With the majority of its schools performing well within expected ranges - and above both national and state averages - Davis School District officials feel comfortable with the 1994 Stanford Achievement Test results.

The average percentile score on the basic battery (reading, math and language) at both fifth- and eighth-grade levels dropped by a single percentage point, but the drop was not significant and the students in both grades scored above national norms - in the 54th percentile at fifth and the 53rd at eighth grade. At 11th grade, the average percentile score remained at 58 - eight points above the national norm.The Utah averages for 1994 on the basic battery were 53, 50 and 55 for fifth, eighth and 11th grades, respectively.

The tests, which are administered each year in all Utah schools, compare Utah students to a large national "norming" group. Fifty is the norm against which all who take the test are measured.

David H. Steele, who directs the district's assessment programs, was particularly pleased with the percentile performance of 11th graders, who, he said, show the ultimate results of Davis' overall program.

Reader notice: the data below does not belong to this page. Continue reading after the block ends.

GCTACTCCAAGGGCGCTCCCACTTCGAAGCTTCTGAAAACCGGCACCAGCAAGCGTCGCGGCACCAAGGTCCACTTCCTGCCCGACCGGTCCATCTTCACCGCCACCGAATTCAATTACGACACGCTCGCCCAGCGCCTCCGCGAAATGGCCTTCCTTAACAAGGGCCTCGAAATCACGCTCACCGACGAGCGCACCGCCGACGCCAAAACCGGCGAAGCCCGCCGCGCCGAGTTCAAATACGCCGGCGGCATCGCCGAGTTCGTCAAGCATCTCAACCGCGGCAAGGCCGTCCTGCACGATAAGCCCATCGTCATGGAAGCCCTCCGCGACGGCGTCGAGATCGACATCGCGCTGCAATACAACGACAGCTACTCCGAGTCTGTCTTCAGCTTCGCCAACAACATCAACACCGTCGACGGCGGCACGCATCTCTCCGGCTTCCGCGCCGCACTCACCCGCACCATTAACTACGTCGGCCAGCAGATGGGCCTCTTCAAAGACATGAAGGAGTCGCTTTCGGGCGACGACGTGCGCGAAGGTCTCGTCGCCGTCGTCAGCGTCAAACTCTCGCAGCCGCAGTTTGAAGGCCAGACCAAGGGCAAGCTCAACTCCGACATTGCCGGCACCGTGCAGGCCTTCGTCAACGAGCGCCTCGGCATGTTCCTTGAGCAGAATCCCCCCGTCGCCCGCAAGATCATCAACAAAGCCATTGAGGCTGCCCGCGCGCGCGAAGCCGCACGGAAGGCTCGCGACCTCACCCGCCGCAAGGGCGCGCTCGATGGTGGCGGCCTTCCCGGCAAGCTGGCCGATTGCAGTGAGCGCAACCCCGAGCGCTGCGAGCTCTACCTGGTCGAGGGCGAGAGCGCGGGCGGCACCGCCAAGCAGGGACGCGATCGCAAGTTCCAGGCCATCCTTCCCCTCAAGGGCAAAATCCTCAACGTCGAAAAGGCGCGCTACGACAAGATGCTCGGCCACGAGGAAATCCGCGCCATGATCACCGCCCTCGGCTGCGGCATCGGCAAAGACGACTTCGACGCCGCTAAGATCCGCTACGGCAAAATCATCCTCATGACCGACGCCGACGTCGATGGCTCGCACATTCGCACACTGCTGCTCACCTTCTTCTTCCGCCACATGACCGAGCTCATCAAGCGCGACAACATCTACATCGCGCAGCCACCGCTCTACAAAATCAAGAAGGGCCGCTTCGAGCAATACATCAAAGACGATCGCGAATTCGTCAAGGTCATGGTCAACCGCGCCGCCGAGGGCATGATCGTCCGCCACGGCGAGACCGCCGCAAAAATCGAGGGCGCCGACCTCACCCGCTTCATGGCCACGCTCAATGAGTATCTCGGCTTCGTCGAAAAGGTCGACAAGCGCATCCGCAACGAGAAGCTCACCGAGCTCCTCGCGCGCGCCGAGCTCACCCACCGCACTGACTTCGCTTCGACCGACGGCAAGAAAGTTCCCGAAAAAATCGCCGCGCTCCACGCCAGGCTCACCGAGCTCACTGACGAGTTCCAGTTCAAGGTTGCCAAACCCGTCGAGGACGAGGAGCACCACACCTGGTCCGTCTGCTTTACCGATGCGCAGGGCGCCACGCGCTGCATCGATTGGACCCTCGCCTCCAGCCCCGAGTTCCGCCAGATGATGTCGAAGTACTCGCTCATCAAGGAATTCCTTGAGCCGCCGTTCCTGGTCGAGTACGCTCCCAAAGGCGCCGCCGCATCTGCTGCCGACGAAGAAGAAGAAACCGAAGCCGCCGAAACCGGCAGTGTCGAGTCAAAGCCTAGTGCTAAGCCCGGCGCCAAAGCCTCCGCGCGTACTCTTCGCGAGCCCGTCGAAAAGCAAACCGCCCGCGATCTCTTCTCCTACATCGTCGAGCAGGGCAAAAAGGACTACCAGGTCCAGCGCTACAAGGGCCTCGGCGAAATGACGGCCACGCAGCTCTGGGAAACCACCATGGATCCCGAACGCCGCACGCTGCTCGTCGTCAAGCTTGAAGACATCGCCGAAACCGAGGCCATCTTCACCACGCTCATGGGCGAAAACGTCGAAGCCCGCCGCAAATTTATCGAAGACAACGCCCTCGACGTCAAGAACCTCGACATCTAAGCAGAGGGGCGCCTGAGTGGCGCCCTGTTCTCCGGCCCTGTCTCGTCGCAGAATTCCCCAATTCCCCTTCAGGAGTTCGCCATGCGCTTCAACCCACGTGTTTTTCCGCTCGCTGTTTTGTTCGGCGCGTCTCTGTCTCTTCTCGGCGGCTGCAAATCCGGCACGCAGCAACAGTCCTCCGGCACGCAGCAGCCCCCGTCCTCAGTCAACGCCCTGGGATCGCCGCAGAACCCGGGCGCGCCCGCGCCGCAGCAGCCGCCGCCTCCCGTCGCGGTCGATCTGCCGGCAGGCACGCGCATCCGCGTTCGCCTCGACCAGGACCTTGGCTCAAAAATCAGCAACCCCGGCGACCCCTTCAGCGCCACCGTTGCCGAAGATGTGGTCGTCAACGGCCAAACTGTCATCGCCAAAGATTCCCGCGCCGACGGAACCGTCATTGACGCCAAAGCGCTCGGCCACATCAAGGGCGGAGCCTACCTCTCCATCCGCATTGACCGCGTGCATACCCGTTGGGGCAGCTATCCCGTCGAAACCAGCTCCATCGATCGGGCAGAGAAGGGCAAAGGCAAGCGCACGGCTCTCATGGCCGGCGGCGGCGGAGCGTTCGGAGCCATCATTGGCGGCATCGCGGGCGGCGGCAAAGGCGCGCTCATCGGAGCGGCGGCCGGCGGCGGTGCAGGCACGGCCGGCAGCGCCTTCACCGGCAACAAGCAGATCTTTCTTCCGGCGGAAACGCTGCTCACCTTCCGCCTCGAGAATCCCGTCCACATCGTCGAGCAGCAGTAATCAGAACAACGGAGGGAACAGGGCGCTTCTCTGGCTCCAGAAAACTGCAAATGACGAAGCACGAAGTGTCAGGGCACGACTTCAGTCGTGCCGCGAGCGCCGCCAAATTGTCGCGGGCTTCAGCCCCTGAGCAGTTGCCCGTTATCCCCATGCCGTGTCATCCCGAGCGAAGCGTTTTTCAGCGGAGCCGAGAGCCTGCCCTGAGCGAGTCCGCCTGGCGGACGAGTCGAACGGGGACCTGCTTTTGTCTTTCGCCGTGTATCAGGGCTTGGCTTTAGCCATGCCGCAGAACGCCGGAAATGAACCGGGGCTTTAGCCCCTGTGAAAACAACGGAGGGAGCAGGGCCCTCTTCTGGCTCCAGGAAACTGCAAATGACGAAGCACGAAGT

"The 11th graders show a summative comparison over time," he said.

Davis Superintendent Rich Kendell, noting that the SAT is only one of several measures that indicate how the district is performing, said he also was satisfied in general. But he is concerned for some schools that fell below the expected range of scores.

Seven schools, all elementaries, were below the range of scores developed by the State Office of Education for each of the state's schools. The range is calculated by factoring in how many children are on free or reduced-price school lunch or are being served by the state's welfare program.

Those below the range were Antelope, Crestview, Hill Field, South Clearfield, Syracuse, Wasatch and West Point - all schools that have high mobility and serve children with socioeconomic challenges.

The below-norm scores do not necessarily reflect poor teaching or curriculum choices, Steele said. Several of the schools have experimental programs, tutoring opportunities, business partnerships and are making other efforts to offset the challenge, Kendell said.

Socioeconomic factors predict, to a large degree, how well a child will do in school.

"If our schools are within the predicted range, I'm happy," said Kendell. Several programs are targeting the low-income, at-risk children to try to offset the socioeconomic factors, he said.